Hide this

Results from Google Books

Click on a thumbnail to go to Google Books.

The Unnamed by Joshua Ferris

The Unnamed (edition 2010)

by Joshua Ferris

MembersReviewsPopularityAverage ratingMentions
940799,268 (3.5)45
Title:The Unnamed
Authors:Joshua Ferris
Info:Reagan Arthur / Back Bay Books (2010), Edition: Reprint, Paperback, 320 pages
Collections:Your library

Work details

The Unnamed by Joshua Ferris

  1. 10
    Mad Travelers: Reflections on the Reality of Transient Mental Illnesses by Ian Hacking (albanyhill)
    albanyhill: Mad Travelers is nonfiction about dissociative fugue in the 1890s, which had as a symptom compulsive bouts of walking.

Sign up for LibraryThing to find out whether you'll like this book.

No current Talk conversations about this book.

» See also 45 mentions

English (76)  Italian (2)  Dutch (1)  All languages (79)
Showing 1-5 of 76 (next | show all)
So the book's protagonist ambles around aimlessly, involuntarily, endlessly, and perhaps it is a metaphor of sorts that the book does exactly the same thing. The story bobs and weaves to avoid meaning. At the end of the day the moral of the story appears to be that nothing matters, that our biology is our destiny, and that we all die alone. It is about as cynical a book as I have ever read, but there is no fire to the cynicism. The whole enterprise seems steeped in exhausted capitulation. This is neither my first nor my last Ferris book. He is a beautiful writer. That said, IMHO this was a pointless read, depressing not because of its depth or honesty, but because the writer just gave up. ( )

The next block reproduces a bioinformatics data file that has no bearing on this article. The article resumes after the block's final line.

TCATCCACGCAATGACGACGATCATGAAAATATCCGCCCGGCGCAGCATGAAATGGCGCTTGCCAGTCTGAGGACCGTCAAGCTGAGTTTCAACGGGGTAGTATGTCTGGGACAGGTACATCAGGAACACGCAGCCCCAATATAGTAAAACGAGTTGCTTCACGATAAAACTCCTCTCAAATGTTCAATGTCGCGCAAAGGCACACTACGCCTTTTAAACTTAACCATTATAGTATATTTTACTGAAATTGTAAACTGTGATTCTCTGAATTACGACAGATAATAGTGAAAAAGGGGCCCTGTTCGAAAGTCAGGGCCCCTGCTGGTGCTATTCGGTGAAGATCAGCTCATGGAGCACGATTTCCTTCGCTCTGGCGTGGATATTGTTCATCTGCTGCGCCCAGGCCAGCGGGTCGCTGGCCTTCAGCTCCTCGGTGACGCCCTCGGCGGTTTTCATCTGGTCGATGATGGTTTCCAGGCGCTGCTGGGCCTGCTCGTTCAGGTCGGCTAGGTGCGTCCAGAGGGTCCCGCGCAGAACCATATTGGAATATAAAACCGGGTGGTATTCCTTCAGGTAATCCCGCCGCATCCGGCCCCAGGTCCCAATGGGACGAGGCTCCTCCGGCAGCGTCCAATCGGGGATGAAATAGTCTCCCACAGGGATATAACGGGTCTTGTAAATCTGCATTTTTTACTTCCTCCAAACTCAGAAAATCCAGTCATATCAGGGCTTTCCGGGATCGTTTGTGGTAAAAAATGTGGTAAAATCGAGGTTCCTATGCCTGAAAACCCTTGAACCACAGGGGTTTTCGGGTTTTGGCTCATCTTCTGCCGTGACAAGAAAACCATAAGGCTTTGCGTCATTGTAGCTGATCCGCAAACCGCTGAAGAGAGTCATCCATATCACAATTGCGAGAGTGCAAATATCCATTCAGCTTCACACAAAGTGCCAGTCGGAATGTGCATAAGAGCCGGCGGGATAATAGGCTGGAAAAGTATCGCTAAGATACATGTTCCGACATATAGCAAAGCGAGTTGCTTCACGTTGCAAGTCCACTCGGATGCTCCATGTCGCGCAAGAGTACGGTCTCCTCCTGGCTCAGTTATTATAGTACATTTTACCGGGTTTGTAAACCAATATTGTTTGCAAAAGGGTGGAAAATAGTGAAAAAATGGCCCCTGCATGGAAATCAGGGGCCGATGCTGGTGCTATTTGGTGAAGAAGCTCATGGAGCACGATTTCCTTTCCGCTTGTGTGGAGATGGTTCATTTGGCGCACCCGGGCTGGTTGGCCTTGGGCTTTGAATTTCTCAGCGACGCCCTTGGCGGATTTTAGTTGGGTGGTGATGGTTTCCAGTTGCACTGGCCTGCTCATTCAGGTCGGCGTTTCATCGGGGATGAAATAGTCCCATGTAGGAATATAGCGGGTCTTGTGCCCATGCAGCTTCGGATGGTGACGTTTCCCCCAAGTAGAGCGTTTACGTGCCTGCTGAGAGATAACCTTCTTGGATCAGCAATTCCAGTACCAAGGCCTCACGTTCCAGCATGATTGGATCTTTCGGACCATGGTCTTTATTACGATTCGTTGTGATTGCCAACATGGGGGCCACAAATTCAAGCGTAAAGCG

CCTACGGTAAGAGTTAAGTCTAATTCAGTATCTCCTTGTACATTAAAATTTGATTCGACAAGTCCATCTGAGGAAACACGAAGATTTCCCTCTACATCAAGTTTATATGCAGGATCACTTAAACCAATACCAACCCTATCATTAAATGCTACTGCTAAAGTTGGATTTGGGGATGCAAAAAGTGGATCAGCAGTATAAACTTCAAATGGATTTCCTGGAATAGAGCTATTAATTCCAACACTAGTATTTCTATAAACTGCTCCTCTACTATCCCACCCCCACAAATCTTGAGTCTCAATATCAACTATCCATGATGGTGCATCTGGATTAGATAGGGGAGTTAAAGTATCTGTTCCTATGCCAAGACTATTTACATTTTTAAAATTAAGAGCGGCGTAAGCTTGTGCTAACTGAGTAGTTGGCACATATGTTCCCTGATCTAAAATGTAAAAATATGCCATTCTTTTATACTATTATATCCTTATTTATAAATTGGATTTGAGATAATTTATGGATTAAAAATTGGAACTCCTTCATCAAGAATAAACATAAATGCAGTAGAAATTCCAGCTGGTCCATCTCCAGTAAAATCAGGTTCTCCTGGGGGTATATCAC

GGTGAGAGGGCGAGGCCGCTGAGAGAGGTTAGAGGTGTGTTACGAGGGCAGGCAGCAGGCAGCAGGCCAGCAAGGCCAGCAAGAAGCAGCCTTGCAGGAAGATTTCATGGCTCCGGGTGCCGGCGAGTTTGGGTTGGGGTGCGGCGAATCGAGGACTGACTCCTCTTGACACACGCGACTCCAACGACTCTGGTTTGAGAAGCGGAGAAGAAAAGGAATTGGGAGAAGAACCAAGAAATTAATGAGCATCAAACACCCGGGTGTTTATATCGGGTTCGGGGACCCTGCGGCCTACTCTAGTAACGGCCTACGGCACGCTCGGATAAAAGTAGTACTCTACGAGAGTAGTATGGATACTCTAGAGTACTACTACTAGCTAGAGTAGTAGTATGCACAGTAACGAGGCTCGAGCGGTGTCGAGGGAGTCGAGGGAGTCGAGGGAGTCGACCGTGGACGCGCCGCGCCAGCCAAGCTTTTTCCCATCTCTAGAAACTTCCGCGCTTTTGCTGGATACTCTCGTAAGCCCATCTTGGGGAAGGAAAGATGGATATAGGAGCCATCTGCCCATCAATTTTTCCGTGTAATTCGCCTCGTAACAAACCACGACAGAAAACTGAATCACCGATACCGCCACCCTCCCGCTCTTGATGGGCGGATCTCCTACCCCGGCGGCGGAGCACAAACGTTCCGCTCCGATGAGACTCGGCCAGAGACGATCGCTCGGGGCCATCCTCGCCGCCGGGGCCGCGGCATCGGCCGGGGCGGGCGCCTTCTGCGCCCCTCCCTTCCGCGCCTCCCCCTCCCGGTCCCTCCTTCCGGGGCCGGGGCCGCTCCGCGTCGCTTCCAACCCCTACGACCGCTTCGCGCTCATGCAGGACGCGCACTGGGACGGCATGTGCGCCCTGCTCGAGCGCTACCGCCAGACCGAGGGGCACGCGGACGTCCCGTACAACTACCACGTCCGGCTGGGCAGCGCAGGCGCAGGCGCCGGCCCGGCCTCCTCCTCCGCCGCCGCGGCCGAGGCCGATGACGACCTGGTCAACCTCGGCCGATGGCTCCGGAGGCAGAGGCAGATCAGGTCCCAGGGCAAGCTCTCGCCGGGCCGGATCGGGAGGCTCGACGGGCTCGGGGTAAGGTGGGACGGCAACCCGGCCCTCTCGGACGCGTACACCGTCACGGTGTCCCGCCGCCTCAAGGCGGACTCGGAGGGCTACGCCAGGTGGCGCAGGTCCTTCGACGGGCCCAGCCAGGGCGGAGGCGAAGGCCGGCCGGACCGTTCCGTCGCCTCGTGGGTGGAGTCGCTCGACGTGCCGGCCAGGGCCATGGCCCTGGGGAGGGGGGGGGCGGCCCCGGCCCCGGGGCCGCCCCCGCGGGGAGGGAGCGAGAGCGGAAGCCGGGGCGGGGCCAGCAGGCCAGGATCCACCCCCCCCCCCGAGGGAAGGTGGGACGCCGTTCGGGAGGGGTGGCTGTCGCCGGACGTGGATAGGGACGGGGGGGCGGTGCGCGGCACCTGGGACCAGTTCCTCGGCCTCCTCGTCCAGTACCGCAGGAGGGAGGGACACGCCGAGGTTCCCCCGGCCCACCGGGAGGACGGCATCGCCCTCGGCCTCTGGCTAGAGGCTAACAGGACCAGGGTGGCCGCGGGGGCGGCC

Narshkite | Nov 27, 2014 |
I was amazed with how deeply I (we) got immeshed into Tim's WALKS!!! Such incredible detail and with such exhaustion---no, you don't really understand what he is going through but you almost feel it with Ferris's descriptions. Jane was absorbed by his walks, at least to some extent as much as he was---the walks took over all of their lives and to what end? Exactly....to what end? Fascinating to read but also almost too exhausting. ( )
  nyiper | Aug 26, 2014 |
I found this a truly original take on the pressures of modern life and how close many of us are to the edge.

The book is about a man who has spells when he can't stop himself from walking, his body takes over and he just keeps going, whatever the consequences for his health, his family, his work. This allows the author to strip away everything superfluous and focus on the heart of what it is to be human - love and survival.

The writing is matter-of-fact and unembellished which makes the story feel even stronger. ( )
  lizchris | Jun 24, 2014 |
Tim has to walk. Why or where to he does not know, despite his efforts to find out. Existientialism. ( )
  ohernaes | Dec 12, 2013 |